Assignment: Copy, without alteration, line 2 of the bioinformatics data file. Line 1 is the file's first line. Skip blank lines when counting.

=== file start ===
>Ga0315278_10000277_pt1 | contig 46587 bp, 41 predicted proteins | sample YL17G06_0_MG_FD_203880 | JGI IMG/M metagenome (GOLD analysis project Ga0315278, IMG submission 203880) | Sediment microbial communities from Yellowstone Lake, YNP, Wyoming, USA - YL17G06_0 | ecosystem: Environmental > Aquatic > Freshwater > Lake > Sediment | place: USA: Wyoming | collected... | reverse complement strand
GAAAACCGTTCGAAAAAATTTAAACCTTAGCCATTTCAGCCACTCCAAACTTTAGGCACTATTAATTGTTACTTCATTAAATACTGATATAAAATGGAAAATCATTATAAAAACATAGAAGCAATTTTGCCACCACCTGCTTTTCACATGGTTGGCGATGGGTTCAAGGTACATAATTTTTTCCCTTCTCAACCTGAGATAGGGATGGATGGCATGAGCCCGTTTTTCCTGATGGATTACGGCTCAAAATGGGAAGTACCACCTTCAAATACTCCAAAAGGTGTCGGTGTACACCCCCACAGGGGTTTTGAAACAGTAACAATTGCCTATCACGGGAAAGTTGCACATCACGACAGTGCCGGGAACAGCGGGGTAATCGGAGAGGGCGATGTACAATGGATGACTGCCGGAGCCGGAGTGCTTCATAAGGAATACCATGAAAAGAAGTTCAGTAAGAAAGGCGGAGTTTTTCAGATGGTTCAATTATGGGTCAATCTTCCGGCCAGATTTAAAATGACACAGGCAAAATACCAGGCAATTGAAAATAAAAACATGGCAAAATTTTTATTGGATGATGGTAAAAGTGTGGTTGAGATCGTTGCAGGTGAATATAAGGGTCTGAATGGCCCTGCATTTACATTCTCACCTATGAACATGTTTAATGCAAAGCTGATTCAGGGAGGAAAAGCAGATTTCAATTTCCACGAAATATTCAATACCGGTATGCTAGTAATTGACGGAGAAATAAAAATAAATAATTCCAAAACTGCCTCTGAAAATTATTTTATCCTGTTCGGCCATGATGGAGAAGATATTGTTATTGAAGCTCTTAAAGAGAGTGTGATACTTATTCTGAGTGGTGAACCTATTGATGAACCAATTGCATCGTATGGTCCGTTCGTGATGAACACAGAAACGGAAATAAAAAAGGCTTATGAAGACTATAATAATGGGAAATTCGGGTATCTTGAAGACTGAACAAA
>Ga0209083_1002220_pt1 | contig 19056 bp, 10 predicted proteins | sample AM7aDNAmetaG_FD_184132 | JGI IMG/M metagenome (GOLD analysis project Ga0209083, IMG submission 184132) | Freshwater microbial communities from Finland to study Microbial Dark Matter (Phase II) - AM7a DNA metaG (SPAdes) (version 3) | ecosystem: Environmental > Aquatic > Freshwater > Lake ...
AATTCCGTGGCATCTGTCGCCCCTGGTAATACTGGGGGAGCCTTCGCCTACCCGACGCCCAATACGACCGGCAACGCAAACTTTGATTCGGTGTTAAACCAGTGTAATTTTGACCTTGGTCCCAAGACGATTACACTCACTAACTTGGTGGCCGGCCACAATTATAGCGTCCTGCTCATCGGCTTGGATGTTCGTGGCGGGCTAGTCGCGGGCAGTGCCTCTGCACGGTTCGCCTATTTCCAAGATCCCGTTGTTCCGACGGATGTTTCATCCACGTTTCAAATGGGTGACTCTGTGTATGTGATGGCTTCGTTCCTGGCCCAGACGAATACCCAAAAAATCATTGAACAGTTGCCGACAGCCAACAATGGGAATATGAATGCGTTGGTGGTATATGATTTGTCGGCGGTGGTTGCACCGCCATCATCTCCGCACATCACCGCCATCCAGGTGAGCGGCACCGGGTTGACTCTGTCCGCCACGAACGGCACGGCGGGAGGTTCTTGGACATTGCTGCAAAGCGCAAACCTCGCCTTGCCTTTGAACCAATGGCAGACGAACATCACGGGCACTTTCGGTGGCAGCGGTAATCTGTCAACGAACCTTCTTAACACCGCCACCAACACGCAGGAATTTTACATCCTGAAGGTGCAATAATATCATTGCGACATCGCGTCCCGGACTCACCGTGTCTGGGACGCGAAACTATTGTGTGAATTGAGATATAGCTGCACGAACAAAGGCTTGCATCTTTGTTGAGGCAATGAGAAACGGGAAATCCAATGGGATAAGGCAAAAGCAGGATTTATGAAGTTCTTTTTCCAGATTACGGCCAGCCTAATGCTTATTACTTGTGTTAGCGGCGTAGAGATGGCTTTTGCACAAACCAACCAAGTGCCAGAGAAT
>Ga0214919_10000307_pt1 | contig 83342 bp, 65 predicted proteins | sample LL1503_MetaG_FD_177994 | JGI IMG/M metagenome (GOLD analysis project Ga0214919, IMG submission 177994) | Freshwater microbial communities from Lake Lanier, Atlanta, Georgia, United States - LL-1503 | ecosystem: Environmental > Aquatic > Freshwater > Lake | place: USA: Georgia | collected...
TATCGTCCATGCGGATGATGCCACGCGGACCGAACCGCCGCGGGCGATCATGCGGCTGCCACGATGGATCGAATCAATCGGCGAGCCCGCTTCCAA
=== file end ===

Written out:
GAAAACCGTTCGAAAAAATTTAAACCTTAGCCATTTCAGCCACTCCAAACTTTAGGCACTATTAATTGTTACTTCATTAAATACTGATATAAAATGGAAAATCATTATAAAAACATAGAAGCAATTTTGCCACCACCTGCTTTTCACATGGTTGGCGATGGGTTCAAGGTACATAATTTTTTCCCTTCTCAACCTGAGATAGGGATGGATGGCATGAGCCCGTTTTTCCTGATGGATTACGGCTCAAAATGGGAAGTACCACCTTCAAATACTCCAAAAGGTGTCGGTGTACACCCCCACAGGGGTTTTGAAACAGTAACAATTGCCTATCACGGGAAAGTTGCACATCACGACAGTGCCGGGAACAGCGGGGTAATCGGAGAGGGCGATGTACAATGGATGACTGCCGGAGCCGGAGTGCTTCATAAGGAATACCATGAAAAGAAGTTCAGTAAGAAAGGCGGAGTTTTTCAGATGGTTCAATTATGGGTCAATCTTCCGGCCAGATTTAAAATGACACAGGCAAAATACCAGGCAATTGAAAATAAAAACATGGCAAAATTTTTATTGGATGATGGTAAAAGTGTGGTTGAGATCGTTGCAGGTGAATATAAGGGTCTGAATGGCCCTGCATTTACATTCTCACCTATGAACATGTTTAATGCAAAGCTGATTCAGGGAGGAAAAGCAGATTTCAATTTCCACGAAATATTCAATACCGGTATGCTAGTAATTGACGGAGAAATAAAAATAAATAATTCCAAAACTGCCTCTGAAAATTATTTTATCCTGTTCGGCCATGATGGAGAAGATATTGTTATTGAAGCTCTTAAAGAGAGTGTGATACTTATTCTGAGTGGTGAACCTATTGATGAACCAATTGCATCGTATGGTCCGTTCGTGATGAACACAGAAACGGAAATAAAAAAGGCTTATGAAGACTATAATAATGGGAAATTCGGGTATCTTGAAGACTGAACAAA